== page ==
So what is ‘home’?
Home is a sense of belonging, comfort and familiarity.
Can you have more than one home?
Without doubt, but a lot of the time people don’t give a place enough time to experience what its like and get a true sense of whether or not it resonates with them. People can be quick to judge and the instant something becomes difficult they retreat back to what we’ve always known, that which is comfortable and familiar.
On that thought, I wonder how many people live their lives and never get to appreciate anything other than what they’ve always known. If you spend enough time in one place so that the streets become familiar, the food becomes delicious, you look at the people who live there as if you’re all one in the same, you understand the language and can communicate in it, the unknown becomes known and you have a network of ‘family’ who share similar values to you, suddenly your perspective changes. This place that was once ‘foreign’, ‘harsh’ and ‘unknown’ becomes ‘endearing’, ‘unique’ and ‘known’ like you’ve lived there your whole life. You form memories all over the city/town and the place shifts in your mind, you adopt a sense of ‘home’ and you suddenly see it in a similar light to that of your first ‘home’.
And what is ‘family’?
Family is a network of people who care deeply for each other and share similar values.
Can you have more than one family?
Of course, although I just like to think of it as adding more family members to your existing one. Whilst customs, languages and surrounds in every country around the world may vary, what binds people and makes them feel like ‘family’ are the values they hold and how they engage with each other. In any place you can find people with similar values to you and they will subsequently become your ‘family’ in your new ‘home’. People’s values transcend their surface differences and they’re values are seen through their actions and the warmth of their energy towards you. I guess what I’m getting at is that the majority of the people in the world share these good values and genuinely want to connect with other people, embrace them, love them and show them acceptance and warmth. But when the surface level differences seem too different and too far removed from what we’re ‘accustomed’ to, it’s easier not to connect at all.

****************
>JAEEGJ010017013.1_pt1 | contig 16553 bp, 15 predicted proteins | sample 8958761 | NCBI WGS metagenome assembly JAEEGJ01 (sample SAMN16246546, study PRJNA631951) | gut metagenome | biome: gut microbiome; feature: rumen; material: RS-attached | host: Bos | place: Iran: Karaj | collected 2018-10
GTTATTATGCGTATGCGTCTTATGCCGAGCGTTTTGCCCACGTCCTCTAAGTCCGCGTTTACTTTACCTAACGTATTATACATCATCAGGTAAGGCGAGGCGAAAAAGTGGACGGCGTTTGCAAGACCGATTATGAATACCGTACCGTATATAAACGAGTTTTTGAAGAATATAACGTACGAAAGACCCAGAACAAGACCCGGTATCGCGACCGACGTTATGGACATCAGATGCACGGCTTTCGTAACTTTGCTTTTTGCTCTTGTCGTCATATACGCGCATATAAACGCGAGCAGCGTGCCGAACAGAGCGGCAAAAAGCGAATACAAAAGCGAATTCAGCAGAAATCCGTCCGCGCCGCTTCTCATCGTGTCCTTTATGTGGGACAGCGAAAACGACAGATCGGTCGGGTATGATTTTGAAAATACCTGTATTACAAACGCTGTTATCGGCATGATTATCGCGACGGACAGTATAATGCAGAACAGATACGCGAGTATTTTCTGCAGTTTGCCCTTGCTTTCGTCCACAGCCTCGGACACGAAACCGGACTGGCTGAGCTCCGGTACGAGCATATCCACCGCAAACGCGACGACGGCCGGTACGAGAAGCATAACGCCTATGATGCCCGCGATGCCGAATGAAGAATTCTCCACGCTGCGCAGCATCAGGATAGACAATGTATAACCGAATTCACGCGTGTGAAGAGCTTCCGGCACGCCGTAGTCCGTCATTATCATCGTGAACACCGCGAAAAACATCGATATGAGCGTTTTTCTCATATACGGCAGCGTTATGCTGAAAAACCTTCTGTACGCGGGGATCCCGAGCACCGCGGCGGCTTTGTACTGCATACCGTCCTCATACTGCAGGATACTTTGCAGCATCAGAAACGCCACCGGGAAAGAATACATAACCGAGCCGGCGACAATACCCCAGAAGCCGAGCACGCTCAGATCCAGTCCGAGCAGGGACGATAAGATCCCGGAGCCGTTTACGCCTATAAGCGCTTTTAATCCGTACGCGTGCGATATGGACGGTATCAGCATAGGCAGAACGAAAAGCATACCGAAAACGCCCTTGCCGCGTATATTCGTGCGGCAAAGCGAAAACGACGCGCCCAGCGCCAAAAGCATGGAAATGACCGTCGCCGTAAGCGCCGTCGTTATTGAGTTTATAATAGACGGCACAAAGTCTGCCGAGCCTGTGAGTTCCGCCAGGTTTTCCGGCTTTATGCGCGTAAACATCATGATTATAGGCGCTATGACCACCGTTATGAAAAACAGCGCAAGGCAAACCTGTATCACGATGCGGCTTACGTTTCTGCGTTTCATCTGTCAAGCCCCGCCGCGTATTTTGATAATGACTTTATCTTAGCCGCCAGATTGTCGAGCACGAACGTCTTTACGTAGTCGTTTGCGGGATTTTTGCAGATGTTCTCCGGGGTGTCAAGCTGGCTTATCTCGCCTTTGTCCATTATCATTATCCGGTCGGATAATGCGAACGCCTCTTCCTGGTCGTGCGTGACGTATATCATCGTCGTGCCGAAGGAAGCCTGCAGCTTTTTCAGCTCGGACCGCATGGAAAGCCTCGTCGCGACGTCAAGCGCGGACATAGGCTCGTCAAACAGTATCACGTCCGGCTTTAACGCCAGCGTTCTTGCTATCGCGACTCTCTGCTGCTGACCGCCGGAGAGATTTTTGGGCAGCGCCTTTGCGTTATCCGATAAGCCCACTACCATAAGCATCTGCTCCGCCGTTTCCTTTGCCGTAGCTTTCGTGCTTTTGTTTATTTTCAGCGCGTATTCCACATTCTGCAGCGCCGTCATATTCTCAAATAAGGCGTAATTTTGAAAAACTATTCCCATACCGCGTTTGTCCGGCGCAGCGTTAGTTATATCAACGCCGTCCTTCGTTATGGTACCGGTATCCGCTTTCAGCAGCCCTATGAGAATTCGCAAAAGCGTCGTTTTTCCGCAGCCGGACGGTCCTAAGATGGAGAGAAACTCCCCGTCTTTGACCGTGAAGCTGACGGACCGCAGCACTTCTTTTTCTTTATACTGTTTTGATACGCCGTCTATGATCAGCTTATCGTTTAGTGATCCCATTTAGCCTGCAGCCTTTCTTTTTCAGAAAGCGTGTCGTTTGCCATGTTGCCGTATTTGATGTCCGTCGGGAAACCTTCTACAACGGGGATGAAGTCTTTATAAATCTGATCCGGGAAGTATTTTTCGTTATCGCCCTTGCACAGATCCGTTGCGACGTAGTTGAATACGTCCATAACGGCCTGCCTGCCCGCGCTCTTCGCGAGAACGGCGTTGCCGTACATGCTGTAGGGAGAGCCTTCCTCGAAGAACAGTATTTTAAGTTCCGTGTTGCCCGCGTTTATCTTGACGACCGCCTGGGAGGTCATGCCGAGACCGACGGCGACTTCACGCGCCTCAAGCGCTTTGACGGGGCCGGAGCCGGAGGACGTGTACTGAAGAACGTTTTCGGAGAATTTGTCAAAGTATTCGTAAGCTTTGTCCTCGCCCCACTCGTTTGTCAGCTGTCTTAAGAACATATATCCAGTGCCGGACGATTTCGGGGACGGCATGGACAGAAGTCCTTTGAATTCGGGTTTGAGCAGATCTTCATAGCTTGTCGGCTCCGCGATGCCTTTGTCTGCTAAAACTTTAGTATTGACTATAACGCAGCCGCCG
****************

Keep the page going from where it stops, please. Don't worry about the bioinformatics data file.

So Mexico huh? Dangerous right?
So my time in Mexico is drawing to a close with only 2 weeks before I’m back ‘home’. When you consider the general tag Mexico gets labelled with from a global stand point (as being dangerous, horrible and corrupt), whilst there is no denying those things exist here (like they do in most countries), the warmth, acceptance and welcoming nature of almost all the people I have met in Mexico over the course of this past year has been incredible. To say I feel at ‘home’ here would be an understatement and to say I’ve added to my ‘family’ I’d say I’m very lucky to have a large portion of my family now based in Mexico.
This past year has only reaffirmed my firm belief that life is there to be lived and the best way to live is to explore, experience and engage with as many people, places and cultures as you possibly can. Create ‘homes’ all over the world and grow your ‘family’ and broaden your perspective. Within all the different cultures in the world you can find a feeling of ‘home’ that can’t be explained and find ‘family’ you never knew you had.
With all the tension and unrest in the world at this point in time, if everyone cultivated more empathy and understanding, for people different to themselves, it would not go to waste. It’s only once you’ve seen how other people live and make that place your home (even just for a moment) that you can truly grasp (just fractionally) what they may have been through or why they perhaps have a different way of thinking to you. Ignorance truly is the root of all hatred and violence. We’re all human yet we are losing our sense of humanity, so it’s up to all of us to look beyond a person’s appearance, a place’s reputation and bring the humanity back to the world that is lacking so much at this moment in time. Because it is in our deeper connection with other people and our greater understanding of other cultures and places that we realise we’re all pretty much one big family sharing the same big home.